I am a very busy man, as you say, but I have taken the time to write you because I think from your letter that you, a minister of the Gospel, are in imminent danger of adopting a position both vicious and foolish – a position which would make your influence baleful to the state, and a deep discredit to the church. To me the most horrifying part of this movement is to find nominally religious journals like the Independent containing articles by women and clergymen, apologizing for and defending a theory of conduct which, if adopted, would mean the speedy collapse of this republic and of western civilization. The action of the Independent in this matter was a scandalous offense against good morals, and a cause of shame to men of real religious feeling. When any nation gets sunk in such ignoble selfishness, such mere desire for ease and self-indulgence as is implied in the course which you seem prepared to advocate, it is time for that nation to make way for some other nation, which possesses the elementary decencies and manly virtues. Character counts more than intellect; and character, in any true sense, is wholly wanting in people who practice such a course of conduct.

                                                                        Sincerely yours,

                                                                        Theodore Roosevelt

Rev. Franklin C. Smith

            Christ Church Rectory,

                        Central City, Nebraska.

Enclosure [not here]

Historical Background

In this characteristically confrontational letter to a Nebraska minister, Roosevelt argues against the implementation of family planning and warns that shrinking family sizes are harmful to “the ultimate welfare of the race and the nation.” Above all else, Roosevelt was a Social Darwinist and muscular nationalist – this, more than religious sensibilities, underlay Roosevelt’s attack. Rev. Franklin C. Smith had evidently expressed his support on a prior occasion for “certain French thinkers” who maintained that fewer children receiving closer parental attention were more desirable than large families. Roosevelt rejects Smith’s argument in no uncertain terms, pointing out that the French birthrate had stalled and that “frightful moral and physical evils have followed in its train.” In addition, deliberately limiting family sizes “would mean the speedy collapse of this republic and of western civilization.”

Roosevelt is particularly angry that a minister might promote “artificially keeping families small,” warning Smith that adopting such a position would make him “a deep discredit to the church.” He also mentions enclosing “a copy of my address to the Mothers’ Congress” which contains “such plain common-sense truth that it is not open to question.” Nearly a year earlier, in that speech, Roosevelt had also singled out a member of the clergy:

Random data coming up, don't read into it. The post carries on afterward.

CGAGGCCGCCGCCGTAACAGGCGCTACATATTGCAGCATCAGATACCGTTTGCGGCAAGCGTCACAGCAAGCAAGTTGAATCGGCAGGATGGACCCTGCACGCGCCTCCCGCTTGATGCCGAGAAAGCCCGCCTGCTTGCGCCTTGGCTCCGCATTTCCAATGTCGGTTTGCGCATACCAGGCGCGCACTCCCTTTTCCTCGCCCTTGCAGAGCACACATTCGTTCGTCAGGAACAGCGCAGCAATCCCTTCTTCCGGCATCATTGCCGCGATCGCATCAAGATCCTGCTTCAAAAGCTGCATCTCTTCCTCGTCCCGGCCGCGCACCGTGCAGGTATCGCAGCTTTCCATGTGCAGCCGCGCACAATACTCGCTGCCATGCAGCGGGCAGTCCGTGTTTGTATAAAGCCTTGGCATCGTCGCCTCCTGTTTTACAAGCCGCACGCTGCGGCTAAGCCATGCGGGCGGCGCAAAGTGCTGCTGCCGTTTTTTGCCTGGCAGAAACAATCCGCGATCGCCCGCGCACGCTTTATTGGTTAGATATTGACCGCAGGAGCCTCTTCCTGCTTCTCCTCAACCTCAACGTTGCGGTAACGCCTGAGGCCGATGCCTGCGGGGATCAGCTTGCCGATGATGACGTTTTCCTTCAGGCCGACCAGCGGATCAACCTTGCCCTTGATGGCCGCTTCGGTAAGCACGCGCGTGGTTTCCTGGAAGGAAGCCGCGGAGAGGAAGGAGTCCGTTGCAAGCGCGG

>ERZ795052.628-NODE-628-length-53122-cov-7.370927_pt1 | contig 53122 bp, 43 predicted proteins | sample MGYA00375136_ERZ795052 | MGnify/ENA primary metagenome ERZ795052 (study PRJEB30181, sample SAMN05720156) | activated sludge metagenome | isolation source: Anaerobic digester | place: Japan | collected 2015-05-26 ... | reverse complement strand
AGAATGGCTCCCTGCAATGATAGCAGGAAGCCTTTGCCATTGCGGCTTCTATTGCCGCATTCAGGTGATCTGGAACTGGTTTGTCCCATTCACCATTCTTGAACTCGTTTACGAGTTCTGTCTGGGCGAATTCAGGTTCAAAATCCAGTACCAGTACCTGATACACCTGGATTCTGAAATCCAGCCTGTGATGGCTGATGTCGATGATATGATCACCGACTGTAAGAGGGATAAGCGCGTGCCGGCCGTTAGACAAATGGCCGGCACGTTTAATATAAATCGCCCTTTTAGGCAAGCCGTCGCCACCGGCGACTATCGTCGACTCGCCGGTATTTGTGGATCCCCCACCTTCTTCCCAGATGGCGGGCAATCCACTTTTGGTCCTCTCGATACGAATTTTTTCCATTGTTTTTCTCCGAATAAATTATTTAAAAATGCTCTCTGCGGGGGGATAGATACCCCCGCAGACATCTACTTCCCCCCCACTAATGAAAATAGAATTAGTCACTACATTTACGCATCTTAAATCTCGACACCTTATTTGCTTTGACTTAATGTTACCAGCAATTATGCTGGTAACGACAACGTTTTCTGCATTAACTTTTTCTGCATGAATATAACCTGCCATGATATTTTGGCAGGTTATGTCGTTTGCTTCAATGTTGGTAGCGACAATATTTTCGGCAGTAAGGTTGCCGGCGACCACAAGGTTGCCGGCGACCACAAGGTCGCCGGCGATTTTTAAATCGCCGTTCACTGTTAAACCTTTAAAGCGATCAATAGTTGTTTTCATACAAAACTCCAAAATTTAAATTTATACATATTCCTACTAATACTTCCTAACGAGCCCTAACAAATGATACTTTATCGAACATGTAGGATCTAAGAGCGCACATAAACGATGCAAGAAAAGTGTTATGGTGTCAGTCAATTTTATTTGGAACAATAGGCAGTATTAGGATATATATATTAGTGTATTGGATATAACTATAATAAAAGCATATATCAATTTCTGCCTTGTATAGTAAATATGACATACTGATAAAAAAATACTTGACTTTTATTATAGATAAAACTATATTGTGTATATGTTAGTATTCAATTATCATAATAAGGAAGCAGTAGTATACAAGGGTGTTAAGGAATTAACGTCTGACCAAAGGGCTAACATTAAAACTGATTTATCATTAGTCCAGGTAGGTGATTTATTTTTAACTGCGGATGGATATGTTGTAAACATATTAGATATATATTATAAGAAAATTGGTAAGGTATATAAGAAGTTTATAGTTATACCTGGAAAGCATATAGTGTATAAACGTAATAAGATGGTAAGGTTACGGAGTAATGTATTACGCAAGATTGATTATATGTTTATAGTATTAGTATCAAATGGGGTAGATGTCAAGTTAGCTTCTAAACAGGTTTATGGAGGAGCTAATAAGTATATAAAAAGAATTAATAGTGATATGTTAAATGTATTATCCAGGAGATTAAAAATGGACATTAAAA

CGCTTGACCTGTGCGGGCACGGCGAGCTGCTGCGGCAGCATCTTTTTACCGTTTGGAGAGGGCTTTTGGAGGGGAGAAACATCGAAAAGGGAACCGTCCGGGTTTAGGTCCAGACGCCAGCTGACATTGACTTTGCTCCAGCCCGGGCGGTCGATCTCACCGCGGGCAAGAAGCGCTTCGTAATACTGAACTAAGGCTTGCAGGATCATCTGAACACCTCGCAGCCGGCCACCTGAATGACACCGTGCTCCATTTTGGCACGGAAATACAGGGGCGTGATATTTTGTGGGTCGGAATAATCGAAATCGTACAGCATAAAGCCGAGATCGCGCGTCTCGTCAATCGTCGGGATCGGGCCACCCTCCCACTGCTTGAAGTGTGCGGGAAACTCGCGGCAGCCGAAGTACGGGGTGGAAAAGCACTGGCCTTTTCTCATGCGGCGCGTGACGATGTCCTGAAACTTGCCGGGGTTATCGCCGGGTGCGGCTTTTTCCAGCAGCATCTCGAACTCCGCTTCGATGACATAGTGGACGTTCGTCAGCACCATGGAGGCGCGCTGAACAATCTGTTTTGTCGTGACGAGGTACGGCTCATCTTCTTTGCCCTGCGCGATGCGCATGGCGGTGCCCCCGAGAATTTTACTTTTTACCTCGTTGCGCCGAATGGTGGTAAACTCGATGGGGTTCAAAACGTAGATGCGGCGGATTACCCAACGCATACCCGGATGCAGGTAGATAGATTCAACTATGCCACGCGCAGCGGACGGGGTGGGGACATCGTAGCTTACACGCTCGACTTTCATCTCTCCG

“I actually read not long ago in a certain paper, where a clergyman was quoted, seemingly with approval, as expressing the general American attitude when he said that the ambition of any save a very rich man should be to rear two children only, so as to give his children an opportunity ‘to taste a few of the good things of life.’ This man, whose profession and calling should have made him a moral teacher, actually set before others the ideal, not of training children to do their duty…but, forsooth, of keeping the number of children so limited that they might ‘taste a few good things!’…The intelligence of the remark is on a par with its morality…”

Roosevelt’s main argument, clearly expressed in both this letter and his speech to the Mother’s Congress, was that Americans capable of having children who chose not to, exhibited a dangerous, “cold self-indulgence.” This “selfishness” would lead to a “general diminution of the population,” particularly among the “desirable classes,” resulting in moral bankruptcy and, ultimately, extinction. According to Roosevelt, the issue is “not a debatable subject.” While “men may differ about tariff, or about currency, or about expansion,” he writes that “the man who questions the attitude I take in this matter” is “either lacking in intelligence or else lacking in character.”

In an article published five years later, Roosevelt publicly denounced birth control as “worse, more debasing, more destructive, than ordinary vice” and recommended a family of four children for the “average man and woman” (“Race Decadence,” The Outlook, April 8, 1911, 763-69).

Franklin C. Smith (1874-1950) was born in Maine and married Mary Major in 1895 in Missouri. They had four children between 1896 and 1910. From 1898 to 1900, Smith attended the Kansas Theological School in Topeka, Kansas, and was ordained a minister in the Protestant Episcopal Church. He served as rector of churches in Oklahoma, Nebraska, Idaho, Wyoming, Pennsylvania, and Michigan. During his career, he also wrote several diocesan histories of the Episcopal Church in various areas.